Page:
And finally, here is one other relevant consideration: although Mr. Ford credits BC as a big inspiration of his own plans, it turns out that BC is actually heading in the opposite direction currently, as it is in the process of bringing private clinics back into the public system, and clamping down on private operators accused of underusing operating rooms. Hmm.

Wednesday, January 11, 2023

Where is Mustafa, Mr. Poilievre?

Globe and Mail columnist Gary Mason has set off something of a firestorm by asking a very simple question: where is Mustafa?

But first, who is Mustafa? Mustafa appears in Conservative Leader Pierre Poilievre's latest designed-for-social-media campaign video. Poilievre has a penchant for hard-hitting anti-Trudeau videos. His supporters love them (mainly because they hate Trudeau too); most other people just roll their eyes. Mustafa is a guy in the video who arranged a resort wedding in Cuba despite not having a passport. Poilievre apparently encountered Mustafa in Ottawa airport by sheer coincidence, the day AFTER his wedding was supposed to take place. His wife-to-be and 20 guests were living it up in Cuba while he was languishing in Ottawa still trying to obtain a passport.

The point of the video is supposed to be that Justin Trudeau was personally responsible for Mustafa's pain, and the pain of thousands like him. In fact, according to Poilievre, everything that goes wrong in Canada is, almost by definition, Trudeau's fault. (In actual fact, the passport log-jam of a few months ago has largely been remedied, and most people are now able to obtain passports within a reasonable period.)

But several things about Mustafa's story ring false, and Mr. Mason set about trying to contact this Mustafa. And failed. Social media campaigns sprang up on Twitter, Instagram and Reddit (I don't use any of them, but take your pick), frantically searching for Mustafa.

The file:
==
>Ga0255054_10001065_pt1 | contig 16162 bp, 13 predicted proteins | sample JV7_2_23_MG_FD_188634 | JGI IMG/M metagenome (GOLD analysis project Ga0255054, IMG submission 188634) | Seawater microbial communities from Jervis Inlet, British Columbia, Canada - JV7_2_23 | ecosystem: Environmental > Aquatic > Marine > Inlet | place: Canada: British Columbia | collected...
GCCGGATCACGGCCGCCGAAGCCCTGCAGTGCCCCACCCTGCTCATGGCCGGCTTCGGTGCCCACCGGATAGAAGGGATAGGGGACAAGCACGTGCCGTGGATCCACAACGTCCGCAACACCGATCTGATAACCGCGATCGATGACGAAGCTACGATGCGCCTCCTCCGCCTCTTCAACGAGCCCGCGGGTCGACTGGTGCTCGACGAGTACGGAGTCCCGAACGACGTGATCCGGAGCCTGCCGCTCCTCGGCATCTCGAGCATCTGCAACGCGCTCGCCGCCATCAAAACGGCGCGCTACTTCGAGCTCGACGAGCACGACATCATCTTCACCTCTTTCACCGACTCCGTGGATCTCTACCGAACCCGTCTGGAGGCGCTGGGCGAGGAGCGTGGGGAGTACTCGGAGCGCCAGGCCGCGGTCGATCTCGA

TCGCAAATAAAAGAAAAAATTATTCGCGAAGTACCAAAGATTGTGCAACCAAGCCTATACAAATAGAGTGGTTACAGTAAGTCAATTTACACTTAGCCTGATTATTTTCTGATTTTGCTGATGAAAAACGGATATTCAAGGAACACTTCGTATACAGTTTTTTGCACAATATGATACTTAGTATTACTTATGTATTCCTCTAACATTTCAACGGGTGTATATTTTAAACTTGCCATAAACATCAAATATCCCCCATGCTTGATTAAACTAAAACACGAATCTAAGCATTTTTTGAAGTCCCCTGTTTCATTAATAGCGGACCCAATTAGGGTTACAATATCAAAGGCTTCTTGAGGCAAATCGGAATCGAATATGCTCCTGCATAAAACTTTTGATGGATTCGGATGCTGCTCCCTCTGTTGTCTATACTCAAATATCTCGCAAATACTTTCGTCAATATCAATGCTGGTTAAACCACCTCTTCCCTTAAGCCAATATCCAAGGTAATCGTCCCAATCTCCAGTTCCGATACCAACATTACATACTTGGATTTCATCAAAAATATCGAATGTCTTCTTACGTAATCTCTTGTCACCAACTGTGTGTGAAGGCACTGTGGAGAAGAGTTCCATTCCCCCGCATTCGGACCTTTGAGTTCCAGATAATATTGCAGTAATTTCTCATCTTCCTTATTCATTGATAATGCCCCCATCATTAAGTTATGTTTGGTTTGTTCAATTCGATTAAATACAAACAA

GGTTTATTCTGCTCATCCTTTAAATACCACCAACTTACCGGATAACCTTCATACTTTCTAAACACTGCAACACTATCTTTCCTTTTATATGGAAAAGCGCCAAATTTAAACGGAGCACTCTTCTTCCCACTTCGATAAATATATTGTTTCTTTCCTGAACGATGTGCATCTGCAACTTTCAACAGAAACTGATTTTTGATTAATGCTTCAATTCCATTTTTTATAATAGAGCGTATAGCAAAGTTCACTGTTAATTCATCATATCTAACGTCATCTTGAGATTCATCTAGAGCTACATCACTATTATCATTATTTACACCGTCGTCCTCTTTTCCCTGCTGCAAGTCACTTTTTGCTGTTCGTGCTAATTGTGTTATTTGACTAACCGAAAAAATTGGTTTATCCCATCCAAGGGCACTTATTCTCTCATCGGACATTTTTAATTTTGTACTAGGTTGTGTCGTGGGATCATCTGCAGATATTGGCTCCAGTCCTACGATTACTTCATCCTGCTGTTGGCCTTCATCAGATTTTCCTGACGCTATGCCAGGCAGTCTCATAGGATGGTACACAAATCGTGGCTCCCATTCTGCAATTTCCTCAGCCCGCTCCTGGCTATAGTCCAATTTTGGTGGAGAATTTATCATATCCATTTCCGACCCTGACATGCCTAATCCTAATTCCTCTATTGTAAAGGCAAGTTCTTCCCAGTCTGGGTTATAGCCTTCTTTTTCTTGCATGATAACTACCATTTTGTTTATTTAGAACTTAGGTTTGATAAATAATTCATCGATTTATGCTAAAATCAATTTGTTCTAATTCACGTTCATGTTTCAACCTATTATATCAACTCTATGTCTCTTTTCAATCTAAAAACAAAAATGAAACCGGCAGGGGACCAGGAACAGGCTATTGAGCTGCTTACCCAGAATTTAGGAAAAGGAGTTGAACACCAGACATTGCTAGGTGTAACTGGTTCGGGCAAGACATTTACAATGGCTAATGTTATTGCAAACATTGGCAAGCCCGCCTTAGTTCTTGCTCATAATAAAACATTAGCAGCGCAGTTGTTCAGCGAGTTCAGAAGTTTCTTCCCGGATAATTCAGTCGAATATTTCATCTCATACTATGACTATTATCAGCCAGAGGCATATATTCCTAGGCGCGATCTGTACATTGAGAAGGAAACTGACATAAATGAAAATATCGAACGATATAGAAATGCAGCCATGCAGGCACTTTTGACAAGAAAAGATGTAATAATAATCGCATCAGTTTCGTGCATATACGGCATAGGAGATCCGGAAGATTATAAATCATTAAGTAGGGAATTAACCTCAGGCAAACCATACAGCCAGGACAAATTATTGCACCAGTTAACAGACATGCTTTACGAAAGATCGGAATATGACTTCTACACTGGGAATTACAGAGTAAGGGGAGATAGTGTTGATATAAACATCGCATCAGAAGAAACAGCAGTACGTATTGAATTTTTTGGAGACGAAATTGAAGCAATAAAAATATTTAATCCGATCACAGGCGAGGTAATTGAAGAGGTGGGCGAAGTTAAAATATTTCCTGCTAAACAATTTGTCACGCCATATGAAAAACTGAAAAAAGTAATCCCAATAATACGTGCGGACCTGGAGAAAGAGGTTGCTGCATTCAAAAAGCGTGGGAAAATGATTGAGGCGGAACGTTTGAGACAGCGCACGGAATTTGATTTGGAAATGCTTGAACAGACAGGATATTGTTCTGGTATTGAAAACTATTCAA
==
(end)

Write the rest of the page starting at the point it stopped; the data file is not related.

So, is Mr. Poilievre playing fast and loose with the truth? Is Mustafa a plant, a straw man? Was he paid? Does he even exist? Are those clever Poilievre videos all a big con? Do you care?

China's "Project Path" not convincing democracy protesters

Since China passed a draconian national security law back in mid-2020, hundreds of Hong Kong residents have been arrested for the crime of supporting democratic governance and independence for Hong Kong, including some high-profile individuals like Apple Daily publisher Jimmy Lai. In November 2021, China, in tried-and-tested totalitarian style, also instituted a program called "Project Path", designed to put these lost souls "back on the right track".

Project Path, administered by Hong Kong's Correctional Services Department, is a "deradicalization" program to "enhance their sense of national identity". Hong Kong's tame pro-China secretary for security, Chris Tang, has hailed it as a great success, having treated hundreds of arrested anti-government protesters over the last year and a bit.

Some have described the program as an exercise in brainwashing, but it is becoming increasingly apparent that Project Path is really just an unsophisticated, simplistic propaganda program, attempting to force intensely pro-China materials on offenders in the vain hope that they will be convinced of the wisdom of the Chinese way. 

One participant has explained, under conditions of anonymity, that if inmates didn't agree with the propaganda, they were forced to continue with the program. If, however, they just pretended to go along with it, they were released with a reduced sentence. The inmates quickly realized this, and this graduate of the program estimates that maybe one in ten participants were actually being convinced.

The heavy-handed Chinese security clampdown in Hong Kong has effectively stifled public dissent, and mass rallies are a thing of the past. However, it seems clear that widespread unrest and dissent continues to simmer below the calm surface. And Clockwork Orange-style re-education programs like Project Path are unlikely to change that. 

Monday, January 09, 2023

Donald Trump - the president of precedents, all of them bad